Gunman surprised to be still alive, says lawyer
ANDERS Behring Breivik was "surprised" he was able to carry on shooting students on Utoya island for 90 minutes before police eventually caught up with him, his solicitor said yesterday, as he made clear he regarded his client as "insane".
Geir Lippestad said Breivik assumed he would be shot before he even got as far as Utoya, where he killed 68 young members of the Labour Party.
Norwegian police have been heavily criticised for their apparently slow response in getting officers to the island after they received the first reports of shots being fired.
Mr Lippestad said: "He was a little bit surprised that he succeeded. He was expecting to be stopped earlier.
"He thought he'd be killed after the bombing, after the action on the island, and he also thought he'd be killed at the trial."
Police confirmed that Breivik has been placed on suicide watch while psychiatrists assess his mental state.
But Mr Lippestad said he regarded his client as "insane", adding: "The whole case has indicated that he is insane."
Breivik had asked him how many people he had killed, which the lawyer refused to tell him, but had not shown any remorse for his victims.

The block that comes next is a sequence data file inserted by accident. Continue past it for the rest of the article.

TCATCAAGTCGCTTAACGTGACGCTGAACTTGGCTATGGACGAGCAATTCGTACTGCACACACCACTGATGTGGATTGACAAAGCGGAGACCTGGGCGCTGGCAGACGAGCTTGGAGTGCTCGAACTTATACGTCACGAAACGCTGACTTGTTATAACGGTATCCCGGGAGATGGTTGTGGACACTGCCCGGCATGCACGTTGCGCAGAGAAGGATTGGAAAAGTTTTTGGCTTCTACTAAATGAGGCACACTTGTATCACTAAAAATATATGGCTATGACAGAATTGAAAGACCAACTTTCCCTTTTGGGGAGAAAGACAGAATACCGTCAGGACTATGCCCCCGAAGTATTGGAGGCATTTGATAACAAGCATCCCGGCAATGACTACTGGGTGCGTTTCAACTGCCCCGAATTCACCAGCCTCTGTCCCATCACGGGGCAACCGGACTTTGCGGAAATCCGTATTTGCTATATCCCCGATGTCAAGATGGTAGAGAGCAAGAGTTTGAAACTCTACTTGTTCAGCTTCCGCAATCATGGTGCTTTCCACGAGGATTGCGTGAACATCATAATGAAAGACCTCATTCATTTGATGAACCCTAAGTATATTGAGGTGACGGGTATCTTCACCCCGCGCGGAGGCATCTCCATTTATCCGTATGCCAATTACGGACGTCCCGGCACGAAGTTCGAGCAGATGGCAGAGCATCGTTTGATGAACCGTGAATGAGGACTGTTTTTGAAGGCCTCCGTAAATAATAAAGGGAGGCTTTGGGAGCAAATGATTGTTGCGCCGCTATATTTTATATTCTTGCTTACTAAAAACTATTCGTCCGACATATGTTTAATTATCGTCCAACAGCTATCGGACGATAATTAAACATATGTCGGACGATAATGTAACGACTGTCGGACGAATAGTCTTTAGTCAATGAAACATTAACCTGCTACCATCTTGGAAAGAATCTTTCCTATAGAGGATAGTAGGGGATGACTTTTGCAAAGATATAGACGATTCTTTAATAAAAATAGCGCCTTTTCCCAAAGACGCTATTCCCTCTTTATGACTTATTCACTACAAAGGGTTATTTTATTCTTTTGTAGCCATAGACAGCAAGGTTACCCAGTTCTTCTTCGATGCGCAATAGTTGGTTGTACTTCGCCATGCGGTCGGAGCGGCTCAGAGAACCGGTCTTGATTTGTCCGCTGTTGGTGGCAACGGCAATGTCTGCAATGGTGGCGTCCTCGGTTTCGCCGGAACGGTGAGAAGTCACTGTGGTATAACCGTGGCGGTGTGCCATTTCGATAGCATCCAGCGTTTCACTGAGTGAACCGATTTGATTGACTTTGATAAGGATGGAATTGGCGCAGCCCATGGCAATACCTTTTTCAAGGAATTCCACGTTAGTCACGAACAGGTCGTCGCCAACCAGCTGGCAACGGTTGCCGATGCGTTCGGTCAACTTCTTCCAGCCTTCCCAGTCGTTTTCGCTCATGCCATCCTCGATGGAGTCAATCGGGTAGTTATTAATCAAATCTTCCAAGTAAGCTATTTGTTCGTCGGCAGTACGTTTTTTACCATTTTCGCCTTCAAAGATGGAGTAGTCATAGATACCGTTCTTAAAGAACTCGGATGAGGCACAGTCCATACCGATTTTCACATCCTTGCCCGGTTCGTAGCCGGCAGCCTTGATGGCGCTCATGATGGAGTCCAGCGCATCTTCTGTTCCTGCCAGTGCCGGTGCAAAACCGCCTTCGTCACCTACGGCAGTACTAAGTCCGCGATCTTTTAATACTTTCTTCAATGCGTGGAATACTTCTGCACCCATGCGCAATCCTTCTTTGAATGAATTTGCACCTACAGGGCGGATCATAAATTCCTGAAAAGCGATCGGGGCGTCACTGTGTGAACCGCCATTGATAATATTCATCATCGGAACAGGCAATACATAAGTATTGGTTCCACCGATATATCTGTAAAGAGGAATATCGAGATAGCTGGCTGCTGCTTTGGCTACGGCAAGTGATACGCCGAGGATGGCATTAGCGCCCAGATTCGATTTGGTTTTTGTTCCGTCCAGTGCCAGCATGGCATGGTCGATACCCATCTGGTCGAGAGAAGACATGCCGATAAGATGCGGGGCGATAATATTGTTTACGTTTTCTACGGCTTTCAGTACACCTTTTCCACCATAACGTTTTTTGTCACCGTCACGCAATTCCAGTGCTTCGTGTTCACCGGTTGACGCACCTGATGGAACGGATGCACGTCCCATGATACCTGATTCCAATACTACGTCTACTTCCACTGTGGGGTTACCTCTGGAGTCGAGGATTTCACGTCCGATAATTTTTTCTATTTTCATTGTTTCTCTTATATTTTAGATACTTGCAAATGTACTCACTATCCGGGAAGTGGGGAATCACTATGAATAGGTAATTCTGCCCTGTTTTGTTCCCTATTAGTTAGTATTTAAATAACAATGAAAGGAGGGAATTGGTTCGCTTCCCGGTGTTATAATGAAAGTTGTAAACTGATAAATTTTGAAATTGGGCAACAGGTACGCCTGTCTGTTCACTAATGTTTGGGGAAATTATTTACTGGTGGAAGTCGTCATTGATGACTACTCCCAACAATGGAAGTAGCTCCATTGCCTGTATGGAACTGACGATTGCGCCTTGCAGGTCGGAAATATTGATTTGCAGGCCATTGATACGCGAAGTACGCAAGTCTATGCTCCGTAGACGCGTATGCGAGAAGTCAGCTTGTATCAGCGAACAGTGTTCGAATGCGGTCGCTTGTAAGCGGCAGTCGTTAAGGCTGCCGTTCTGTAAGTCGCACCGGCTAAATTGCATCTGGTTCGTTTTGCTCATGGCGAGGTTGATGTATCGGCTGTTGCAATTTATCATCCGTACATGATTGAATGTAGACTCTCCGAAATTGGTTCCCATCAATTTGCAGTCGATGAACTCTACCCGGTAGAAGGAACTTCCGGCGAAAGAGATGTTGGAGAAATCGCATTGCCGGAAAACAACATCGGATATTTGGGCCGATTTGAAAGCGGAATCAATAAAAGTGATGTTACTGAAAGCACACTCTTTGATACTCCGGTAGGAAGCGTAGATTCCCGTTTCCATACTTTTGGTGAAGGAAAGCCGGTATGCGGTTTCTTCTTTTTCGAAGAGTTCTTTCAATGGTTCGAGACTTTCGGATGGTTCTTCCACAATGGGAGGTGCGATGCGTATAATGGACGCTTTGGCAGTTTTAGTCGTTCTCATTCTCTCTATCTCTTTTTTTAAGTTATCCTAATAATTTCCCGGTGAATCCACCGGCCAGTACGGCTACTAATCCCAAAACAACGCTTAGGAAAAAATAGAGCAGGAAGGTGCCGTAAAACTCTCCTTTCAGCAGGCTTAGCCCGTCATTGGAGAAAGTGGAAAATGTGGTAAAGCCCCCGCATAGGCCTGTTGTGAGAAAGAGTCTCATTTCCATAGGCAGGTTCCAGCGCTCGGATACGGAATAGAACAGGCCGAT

Mr Lippestad said his client had pleaded not guilty to murder when he appeared in court on Monday because: "He believes that he is in a war and he believes that when you are in a war you can do things like that without pleading guilty.
"He looks upon himself as a warrior who has started a war and he takes some pride in that.
"He thinks the rest of the world don't understand his point of view but in 60 years' time we will all understand him."
He said Breivik had taken drugs before going on the rampage "to be strong, to be efficient, to keep him awake".
He added that Breivik, who has been charged with murder and terrorist offences, could also be charged with crimes against humanity, which would enable the courts to lock him up indefinitely.
The maximum sentence for the crimes he is currently charged with is 21 years.
Norway's intelligence agencies have also come under scrutiny after they admitted Breivik's name had been passed to them by Interpol in March after he bought a large quantity of chemicals from a Polish company.
But Janne Kristiansen, the head of the PST security police, said: "I don't think even Stasi Germany could have uncovered this person."
Lukasz Mikus, the chemist from whom Breivik bought materials for the bomb he detonated in Oslo, said: "Anders was only my customer but because of that I have a big mess. He was an absolutely normal customer with normal questions. There was nothing strange in his emails."
Last night international experts said that Norway's government and security forces must learn stark lessons.
"Children were being slaughtered for an hour-and-a-half and the police should have stopped it much sooner," said Mads Andenas, a law professor at the University of Oslo. (© Daily Telegraph, London)